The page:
• Acoustic Emission is a highly sensitive Structural Health Monitoring method to monitor damage in aging structures. However, the sensitivity to environmental noise requires significant post-processing to differentiate the relevant data. • Single SHM method may not be sufficient for reliable damage detection and diagnostics. Multiple information collection simultaneously reduces the uncertainty.

SEM image of In plane AE sensor–gap change (fn=150 kHz)

Technical Approach • Multiple sensing elements are designed on the same device, including acoustic emission sensor to measure motions in out-of-plane and in-plane, strain and vibration to be used as inertia switch to activate AE collection. • The response of in-plane sensor to the out-of-plane motion is eliminated through novel differential mode approach. • The AE sensor is connected to on-chip inertia switch in order to collect AE data when the structure is highly stressed. The hypothesis is that the crack grows when the structure is loaded above a certain level.

• MEMS allow manufacturing multiple sensing mechanisms on the same device.

Key Achievements and Future Goals • The MEMS sensors are designed, modeled using COMSOL Multiphysics software and manufactured using MetalMUMPS process.

MEMS AE sensor

• The electrical and mechanical characterizations are completed. • The device will be tested in laboratory for detecting crack initiation and growth.

MEMS strain sensor


Didem Ozevin, Assistant Professor, Zahra Heidary PhD Student, Nadia Simek Undergraduate Student Department of Civil and Materials Engineering Primary Grant Support: NSF

Problem Statement and Motivation

single point leak localization

• The buried and on-ground pipelines develop damage due to temporal variables such as corrosion and creep or instantaneous threats such as earthquake and impact.

New Approach with Particular Geometry Sensor Design

• The detection of leaking at oil, water or natural gas pipelines before reaching structural instability can increase the public safety and prevent environmental pollution. • Passive nature of Acoustic Emission implemented for real time leak detection.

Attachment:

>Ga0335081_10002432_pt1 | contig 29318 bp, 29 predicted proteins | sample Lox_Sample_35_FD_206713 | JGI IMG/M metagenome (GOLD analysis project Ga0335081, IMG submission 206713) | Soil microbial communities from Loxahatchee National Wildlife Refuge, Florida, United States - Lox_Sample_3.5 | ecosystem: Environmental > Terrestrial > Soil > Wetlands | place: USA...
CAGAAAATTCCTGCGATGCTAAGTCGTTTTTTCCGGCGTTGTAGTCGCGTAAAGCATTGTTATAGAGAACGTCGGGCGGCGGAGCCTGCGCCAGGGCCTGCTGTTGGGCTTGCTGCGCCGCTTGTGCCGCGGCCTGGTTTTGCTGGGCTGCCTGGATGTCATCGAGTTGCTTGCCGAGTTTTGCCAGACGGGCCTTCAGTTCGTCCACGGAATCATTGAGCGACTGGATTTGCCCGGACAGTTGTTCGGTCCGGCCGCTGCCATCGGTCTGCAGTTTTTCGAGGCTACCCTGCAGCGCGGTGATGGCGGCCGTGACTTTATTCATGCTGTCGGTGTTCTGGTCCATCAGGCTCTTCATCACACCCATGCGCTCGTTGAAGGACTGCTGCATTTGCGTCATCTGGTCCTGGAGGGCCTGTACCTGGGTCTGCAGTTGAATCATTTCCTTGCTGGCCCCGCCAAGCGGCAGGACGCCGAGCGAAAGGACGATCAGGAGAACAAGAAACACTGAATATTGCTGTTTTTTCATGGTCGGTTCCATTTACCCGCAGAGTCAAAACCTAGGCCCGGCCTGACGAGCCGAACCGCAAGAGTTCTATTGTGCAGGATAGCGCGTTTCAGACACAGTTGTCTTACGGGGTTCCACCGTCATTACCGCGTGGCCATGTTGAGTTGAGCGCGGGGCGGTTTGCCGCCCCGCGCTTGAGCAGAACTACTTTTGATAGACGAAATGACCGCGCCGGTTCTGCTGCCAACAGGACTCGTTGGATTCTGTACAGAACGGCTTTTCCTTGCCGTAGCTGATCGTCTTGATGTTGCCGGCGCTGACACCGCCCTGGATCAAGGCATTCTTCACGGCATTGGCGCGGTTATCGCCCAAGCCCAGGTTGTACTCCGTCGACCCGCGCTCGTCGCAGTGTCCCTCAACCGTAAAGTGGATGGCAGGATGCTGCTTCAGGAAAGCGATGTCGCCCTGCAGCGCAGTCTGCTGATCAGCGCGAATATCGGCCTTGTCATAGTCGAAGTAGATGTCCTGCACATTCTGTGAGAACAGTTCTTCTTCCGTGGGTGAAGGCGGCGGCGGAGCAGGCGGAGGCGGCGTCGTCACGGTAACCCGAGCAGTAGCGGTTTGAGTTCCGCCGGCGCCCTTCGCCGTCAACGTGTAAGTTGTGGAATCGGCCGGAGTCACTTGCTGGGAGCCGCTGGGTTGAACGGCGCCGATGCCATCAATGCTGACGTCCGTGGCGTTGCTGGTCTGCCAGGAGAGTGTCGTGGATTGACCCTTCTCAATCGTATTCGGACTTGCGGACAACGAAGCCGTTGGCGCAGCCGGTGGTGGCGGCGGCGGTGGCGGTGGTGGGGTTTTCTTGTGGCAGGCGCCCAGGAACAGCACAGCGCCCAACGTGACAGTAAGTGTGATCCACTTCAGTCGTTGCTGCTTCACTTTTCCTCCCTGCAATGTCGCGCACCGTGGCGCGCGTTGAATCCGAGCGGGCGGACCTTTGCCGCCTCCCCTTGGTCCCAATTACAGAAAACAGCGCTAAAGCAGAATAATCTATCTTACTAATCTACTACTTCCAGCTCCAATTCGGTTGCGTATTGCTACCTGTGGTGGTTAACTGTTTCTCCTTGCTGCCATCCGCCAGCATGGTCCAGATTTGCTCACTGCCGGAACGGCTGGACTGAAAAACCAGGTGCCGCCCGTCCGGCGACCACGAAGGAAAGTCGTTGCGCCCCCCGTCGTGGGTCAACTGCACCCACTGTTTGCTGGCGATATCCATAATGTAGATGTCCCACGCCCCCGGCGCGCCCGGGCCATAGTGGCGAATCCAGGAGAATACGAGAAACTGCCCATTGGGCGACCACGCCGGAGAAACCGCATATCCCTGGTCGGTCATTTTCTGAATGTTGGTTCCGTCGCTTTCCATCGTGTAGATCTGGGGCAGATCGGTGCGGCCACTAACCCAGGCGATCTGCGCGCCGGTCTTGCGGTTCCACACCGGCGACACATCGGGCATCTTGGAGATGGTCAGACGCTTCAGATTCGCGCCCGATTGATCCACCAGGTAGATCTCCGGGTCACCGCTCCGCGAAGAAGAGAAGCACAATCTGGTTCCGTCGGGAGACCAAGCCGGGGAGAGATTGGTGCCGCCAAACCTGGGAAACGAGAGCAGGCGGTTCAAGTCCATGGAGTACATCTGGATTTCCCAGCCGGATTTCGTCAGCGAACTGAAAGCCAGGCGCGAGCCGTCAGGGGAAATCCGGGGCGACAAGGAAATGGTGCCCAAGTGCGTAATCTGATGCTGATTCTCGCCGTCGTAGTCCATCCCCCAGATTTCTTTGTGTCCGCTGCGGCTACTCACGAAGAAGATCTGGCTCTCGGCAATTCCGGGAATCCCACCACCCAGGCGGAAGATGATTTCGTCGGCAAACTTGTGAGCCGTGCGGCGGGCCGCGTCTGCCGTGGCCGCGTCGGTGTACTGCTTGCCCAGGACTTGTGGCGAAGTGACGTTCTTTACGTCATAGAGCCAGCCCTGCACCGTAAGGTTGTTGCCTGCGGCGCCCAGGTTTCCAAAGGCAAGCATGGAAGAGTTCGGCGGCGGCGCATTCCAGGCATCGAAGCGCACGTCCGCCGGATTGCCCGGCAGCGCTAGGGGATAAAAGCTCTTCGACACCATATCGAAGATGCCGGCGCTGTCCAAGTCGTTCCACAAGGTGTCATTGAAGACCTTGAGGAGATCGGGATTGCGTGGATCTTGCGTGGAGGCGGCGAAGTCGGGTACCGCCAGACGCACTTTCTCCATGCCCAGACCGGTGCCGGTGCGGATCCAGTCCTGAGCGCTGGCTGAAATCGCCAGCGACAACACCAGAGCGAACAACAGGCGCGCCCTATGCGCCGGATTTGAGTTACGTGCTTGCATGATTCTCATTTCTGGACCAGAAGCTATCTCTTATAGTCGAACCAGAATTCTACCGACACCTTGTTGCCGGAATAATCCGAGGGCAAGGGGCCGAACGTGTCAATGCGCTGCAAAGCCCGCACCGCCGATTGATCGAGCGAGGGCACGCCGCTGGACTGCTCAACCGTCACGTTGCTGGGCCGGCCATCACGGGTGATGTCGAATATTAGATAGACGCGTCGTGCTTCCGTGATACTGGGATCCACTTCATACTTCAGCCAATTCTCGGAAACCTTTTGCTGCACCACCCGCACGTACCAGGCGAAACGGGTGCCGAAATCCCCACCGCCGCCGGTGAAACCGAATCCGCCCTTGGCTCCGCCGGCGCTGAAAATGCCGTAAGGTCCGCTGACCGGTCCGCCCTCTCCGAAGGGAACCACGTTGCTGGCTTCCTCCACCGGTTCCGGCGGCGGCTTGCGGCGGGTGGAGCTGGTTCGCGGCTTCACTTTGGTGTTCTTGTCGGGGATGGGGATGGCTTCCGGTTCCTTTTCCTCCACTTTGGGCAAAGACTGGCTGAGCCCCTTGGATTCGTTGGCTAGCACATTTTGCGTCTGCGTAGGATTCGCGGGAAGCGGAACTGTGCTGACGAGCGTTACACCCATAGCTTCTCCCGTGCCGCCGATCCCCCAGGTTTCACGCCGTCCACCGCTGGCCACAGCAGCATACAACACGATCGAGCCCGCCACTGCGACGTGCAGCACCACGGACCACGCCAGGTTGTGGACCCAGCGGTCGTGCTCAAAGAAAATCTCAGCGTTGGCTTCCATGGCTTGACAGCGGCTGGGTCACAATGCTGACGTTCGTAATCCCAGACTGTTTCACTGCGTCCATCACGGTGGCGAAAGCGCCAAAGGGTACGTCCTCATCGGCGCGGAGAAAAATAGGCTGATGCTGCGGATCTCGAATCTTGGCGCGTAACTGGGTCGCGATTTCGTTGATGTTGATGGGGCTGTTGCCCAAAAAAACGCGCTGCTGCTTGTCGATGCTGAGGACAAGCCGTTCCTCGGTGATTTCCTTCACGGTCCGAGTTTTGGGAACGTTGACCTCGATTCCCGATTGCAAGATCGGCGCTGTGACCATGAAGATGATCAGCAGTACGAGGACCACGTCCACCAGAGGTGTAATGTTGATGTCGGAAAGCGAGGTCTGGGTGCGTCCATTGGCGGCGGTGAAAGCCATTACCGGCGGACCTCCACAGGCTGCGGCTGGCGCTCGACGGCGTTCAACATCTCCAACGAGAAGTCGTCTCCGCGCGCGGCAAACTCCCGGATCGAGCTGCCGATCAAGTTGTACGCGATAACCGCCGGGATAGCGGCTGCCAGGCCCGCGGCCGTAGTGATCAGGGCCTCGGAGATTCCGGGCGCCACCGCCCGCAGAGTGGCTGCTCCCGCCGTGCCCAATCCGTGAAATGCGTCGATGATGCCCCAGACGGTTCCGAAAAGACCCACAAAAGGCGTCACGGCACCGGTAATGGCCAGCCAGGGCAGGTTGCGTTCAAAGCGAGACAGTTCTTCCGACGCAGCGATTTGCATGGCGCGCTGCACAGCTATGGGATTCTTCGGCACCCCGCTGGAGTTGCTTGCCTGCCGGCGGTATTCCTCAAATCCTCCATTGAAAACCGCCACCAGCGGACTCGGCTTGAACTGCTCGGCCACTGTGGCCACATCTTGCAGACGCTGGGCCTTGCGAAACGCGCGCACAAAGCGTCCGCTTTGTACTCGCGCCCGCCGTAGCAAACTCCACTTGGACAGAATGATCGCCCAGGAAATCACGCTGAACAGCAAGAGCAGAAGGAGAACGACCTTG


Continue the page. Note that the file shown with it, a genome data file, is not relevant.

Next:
method

can

be

• The challenge is that the sensor sensitivity and wave attenuation prevent a reasonable sensor spacing for pipeline networks.

Technical Approach • The numerical models are linked with experimental studies to understand the reliable leak detection range and sensor spacing. The waveform properties of leaks due to different operational conditions can be identified experimentally. • Shear type Acoustic Emission sensor increases the sensor spacing range due to less attenuative characteristics of longitudinal waves. • Highly efficient numerical formulation is developed to study wave propagation in pipes due to non-axisymmetric loading. • Wave characteristics due to different leak rates for different frequencies are investigated.

Key Achievements and Future Goals • The AE characteristics due to varying pipe pressure, leak size and earth pressure are identified. Numerical attenuation curves are driven. • The AE sensor is designed with a particular geometry, modeled numerically and manufactured. • The developed transducer and the numerical model will be tested in a field condition.